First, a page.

The best way to prepare for a mission is regular scripture study, attending a mission preparation class, and recognizing your potentials and weaknesses, according to returned missionaries at BYU-Hawaii.
Jarom Skarda, a sophomore from Minnesota studying biochemistry, said, “Go to the temple a lot. It’s like a school to prepare you. It’s really great when you go and perform an ordinance. But going and receiving the gift of your endowments will help you learn and be able to receive even more.”
Autumn Wahl, a freshman from Utah studying hospitality and tourism management, explained the importance of learning how to deal with stress in a way missionaries are able to within their mission rules. She said, “A lot of times, people nap or watch a video or listen to music, but you can’t do that on your mission. Find ways that help you distress because missions can be stressful. Find your own motivation.
“Something people can start reading is ‘Adjusting to Missionary Life’ found in the Gospel Library. It can also help with studies, homesickness, managing stress, and even being patient. Take it one day at a time.”
Preach My Gospel is a very helpful tool even before your mission, Skarda stated. “Focus on chapters 6, 8, and 10. … You will learn so much from reading those.” The chapters cover Christlike attributes, using time wisely and teaching skills. He added, “The best way to prepare is to go through the readings, highlight important details, and take notes.”
In addition to Preach My Gospel, sophomore Thomas Johnson, a biochemistry major from Laie, suggested religion classes such as foundations of the restoration to help get started on mission prep. Johnson served in the Tacoma Washington Mission. He said, “Getting in a regular habit of scripture study, and realizing that you won’t ever fully be prepared, is important. Nobody is ever completely ready, and everyone has different weaknesses.”
Johnson emphasized the temple as one of the best sources to utilize. He said, “Work in the temple as much as you can and receive your endowments whenever you feel like you should - with counsel from the Lord.”
Before his mission, Johnson said he was curious about what promptings from the Spirit really felt like. “You always hear stories about the different ways everyone recognizes the Spirit, and I was worried that I didn’t know what it felt like. I wanted to make sure I could do what the Lord needed me to.”
Wahl shared her biggest concern was learning the language and figuring out how to use it in the mission. She was born in Germany, grew up in Utah, and went back to serve in the Berlin Germany Mission.
She said, “I wish I would’ve known that missionaries aren’t perfect. I spent time with missionaries when I lived in New Zealand, and I knew they weren’t perfect. When you learn that you aren’t expected to be a perfect missionary, it’s a relief.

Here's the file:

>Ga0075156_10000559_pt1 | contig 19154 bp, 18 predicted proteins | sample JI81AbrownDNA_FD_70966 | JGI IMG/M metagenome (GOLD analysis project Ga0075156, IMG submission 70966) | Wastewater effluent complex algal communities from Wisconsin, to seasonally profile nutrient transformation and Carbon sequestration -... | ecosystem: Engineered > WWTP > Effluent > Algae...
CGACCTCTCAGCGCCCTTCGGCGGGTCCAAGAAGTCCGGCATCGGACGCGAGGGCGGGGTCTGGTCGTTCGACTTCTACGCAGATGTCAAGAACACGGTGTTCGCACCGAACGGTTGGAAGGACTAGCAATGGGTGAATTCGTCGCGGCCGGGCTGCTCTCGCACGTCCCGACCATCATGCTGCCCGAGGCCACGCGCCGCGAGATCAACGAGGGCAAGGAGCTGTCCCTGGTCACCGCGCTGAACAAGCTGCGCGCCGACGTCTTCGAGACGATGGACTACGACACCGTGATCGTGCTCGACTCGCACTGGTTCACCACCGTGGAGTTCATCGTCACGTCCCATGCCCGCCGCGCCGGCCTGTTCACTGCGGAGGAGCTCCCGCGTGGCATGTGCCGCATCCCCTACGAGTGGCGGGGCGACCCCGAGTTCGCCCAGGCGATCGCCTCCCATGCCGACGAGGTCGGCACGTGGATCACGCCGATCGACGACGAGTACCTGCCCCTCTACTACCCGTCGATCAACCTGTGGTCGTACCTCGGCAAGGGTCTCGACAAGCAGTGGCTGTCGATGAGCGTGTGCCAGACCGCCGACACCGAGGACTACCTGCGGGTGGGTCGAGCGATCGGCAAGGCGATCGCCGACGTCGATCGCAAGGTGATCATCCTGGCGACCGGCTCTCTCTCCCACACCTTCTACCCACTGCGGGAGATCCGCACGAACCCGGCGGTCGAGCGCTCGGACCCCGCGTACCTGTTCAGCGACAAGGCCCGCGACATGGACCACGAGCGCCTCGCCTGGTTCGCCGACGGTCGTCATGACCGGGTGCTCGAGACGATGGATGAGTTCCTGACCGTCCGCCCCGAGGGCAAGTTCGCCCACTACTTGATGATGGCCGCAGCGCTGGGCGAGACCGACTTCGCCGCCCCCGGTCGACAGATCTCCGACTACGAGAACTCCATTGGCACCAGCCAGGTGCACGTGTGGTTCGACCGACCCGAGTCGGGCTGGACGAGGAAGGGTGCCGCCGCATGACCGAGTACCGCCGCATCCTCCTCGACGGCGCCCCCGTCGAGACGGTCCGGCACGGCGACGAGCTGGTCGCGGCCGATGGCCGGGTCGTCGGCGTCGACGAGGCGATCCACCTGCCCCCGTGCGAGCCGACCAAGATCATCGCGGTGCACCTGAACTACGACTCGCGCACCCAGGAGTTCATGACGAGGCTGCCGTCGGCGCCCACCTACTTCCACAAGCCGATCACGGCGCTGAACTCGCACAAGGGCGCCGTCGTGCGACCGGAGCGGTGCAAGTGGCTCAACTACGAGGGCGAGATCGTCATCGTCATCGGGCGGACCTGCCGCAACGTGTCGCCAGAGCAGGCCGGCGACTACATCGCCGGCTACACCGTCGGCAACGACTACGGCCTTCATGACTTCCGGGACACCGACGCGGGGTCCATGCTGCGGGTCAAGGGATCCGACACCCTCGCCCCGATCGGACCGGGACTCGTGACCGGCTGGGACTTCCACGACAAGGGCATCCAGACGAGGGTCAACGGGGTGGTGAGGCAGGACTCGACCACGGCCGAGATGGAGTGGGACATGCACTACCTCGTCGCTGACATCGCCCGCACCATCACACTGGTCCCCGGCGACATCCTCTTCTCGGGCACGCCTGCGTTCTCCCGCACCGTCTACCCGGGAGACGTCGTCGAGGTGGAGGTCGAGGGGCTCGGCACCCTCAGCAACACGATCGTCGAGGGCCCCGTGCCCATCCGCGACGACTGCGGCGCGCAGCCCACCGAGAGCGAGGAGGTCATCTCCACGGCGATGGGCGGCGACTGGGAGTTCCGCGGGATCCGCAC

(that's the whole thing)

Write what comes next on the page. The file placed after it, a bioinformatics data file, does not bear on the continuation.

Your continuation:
“Don’t set your expectations too high for yourself. Focus on your growth. Leave room for yourself to improve. Otherwise, you will only feel like you’re letting yourself and the Lord down, when you really don’t,” Wahl added.
Skarda served his mission in Baltimore, Maryland. He said he wished he knew the importance of understanding who you are. He stated, “In your mission, you are identified as a missionary of The Church of Jesus Christ of Latter-day Saints. You know who you are –you’re a son or daughter of God.”
Wahl said, “I really enjoyed mission preparation [class] every Sunday. Even though it was an hour and a half drive, it was fun to go and learn from people who recently finished their mission. I also found it helpful to talk to my grandparents and family members who served.”
A set schedule is a big part of being a missionary, said Johnson. He relayed, “I wish I would’ve known better how to get on a regular study schedule. I would’ve liked to know how to manage my time and better understand the scriptures of course.”
Wahl’s advice to those who are thinking about serving is to always pray about your mission decision. She stated, “If it’s a good thing and you feel good about it, then do it.”
When deciding whether or not to serve, Skarda’s advice is: “For men, they should go 100 percent. You will learn so much about how to be able to provide and things you couldn’t learn otherwise. For sisters, the Lord has a plan and He knows who needs to serve. He will let you know.”
Skarda stated, “It’s really about the small things, even praying before meals can take you so far. God doesn’t expect perfection. He expects you to do what you can to be ready to go on time. It shows that you want to be obedient to what the Lord asks. You want to align your will with God’s, and you have to master the small things to be able to start the big things.”